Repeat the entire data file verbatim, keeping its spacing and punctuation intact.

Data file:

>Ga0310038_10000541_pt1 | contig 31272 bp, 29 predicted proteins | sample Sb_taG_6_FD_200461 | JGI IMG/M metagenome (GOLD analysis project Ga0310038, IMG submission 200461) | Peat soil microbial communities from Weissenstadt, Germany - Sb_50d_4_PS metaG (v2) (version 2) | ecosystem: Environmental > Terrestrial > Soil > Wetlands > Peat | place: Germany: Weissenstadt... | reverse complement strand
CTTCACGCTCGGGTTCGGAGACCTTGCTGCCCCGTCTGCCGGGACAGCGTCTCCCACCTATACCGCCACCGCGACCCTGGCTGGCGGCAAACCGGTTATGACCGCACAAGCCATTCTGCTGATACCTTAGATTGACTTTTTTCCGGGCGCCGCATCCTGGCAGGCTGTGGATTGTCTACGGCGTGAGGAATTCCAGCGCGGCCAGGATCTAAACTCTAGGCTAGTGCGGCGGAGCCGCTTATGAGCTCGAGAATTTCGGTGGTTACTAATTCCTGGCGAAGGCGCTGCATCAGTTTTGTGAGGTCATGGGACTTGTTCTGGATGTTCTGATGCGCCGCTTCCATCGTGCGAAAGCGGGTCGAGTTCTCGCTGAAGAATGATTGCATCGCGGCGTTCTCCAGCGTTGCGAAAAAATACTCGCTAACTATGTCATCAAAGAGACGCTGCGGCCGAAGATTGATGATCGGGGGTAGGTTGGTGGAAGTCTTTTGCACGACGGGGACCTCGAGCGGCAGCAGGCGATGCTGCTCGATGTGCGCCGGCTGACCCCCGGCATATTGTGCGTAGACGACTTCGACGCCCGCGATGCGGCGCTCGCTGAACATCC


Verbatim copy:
>Ga0310038_10000541_pt1 | contig 31272 bp, 29 predicted proteins | sample Sb_taG_6_FD_200461 | JGI IMG/M metagenome (GOLD analysis project Ga0310038, IMG submission 200461) | Peat soil microbial communities from Weissenstadt, Germany - Sb_50d_4_PS metaG (v2) (version 2) | ecosystem: Environmental > Terrestrial > Soil > Wetlands > Peat | place: Germany: Weissenstadt... | reverse complement strand
CTTCACGCTCGGGTTCGGAGACCTTGCTGCCCCGTCTGCCGGGACAGCGTCTCCCACCTATACCGCCACCGCGACCCTGGCTGGCGGCAAACCGGTTATGACCGCACAAGCCATTCTGCTGATACCTTAGATTGACTTTTTTCCGGGCGCCGCATCCTGGCAGGCTGTGGATTGTCTACGGCGTGAGGAATTCCAGCGCGGCCAGGATCTAAACTCTAGGCTAGTGCGGCGGAGCCGCTTATGAGCTCGAGAATTTCGGTGGTTACTAATTCCTGGCGAAGGCGCTGCATCAGTTTTGTGAGGTCATGGGACTTGTTCTGGATGTTCTGATGCGCCGCTTCCATCGTGCGAAAGCGGGTCGAGTTCTCGCTGAAGAATGATTGCATCGCGGCGTTCTCCAGCGTTGCGAAAAAATACTCGCTAACTATGTCATCAAAGAGACGCTGCGGCCGAAGATTGATGATCGGGGGTAGGTTGGTGGAAGTCTTTTGCACGACGGGGACCTCGAGCGGCAGCAGGCGATGCTGCTCGATGTGCGCCGGCTGACCCCCGGCATATTGTGCGTAGACGACTTCGACGCCCGCGATGCGGCGCTCGCTGAACATCC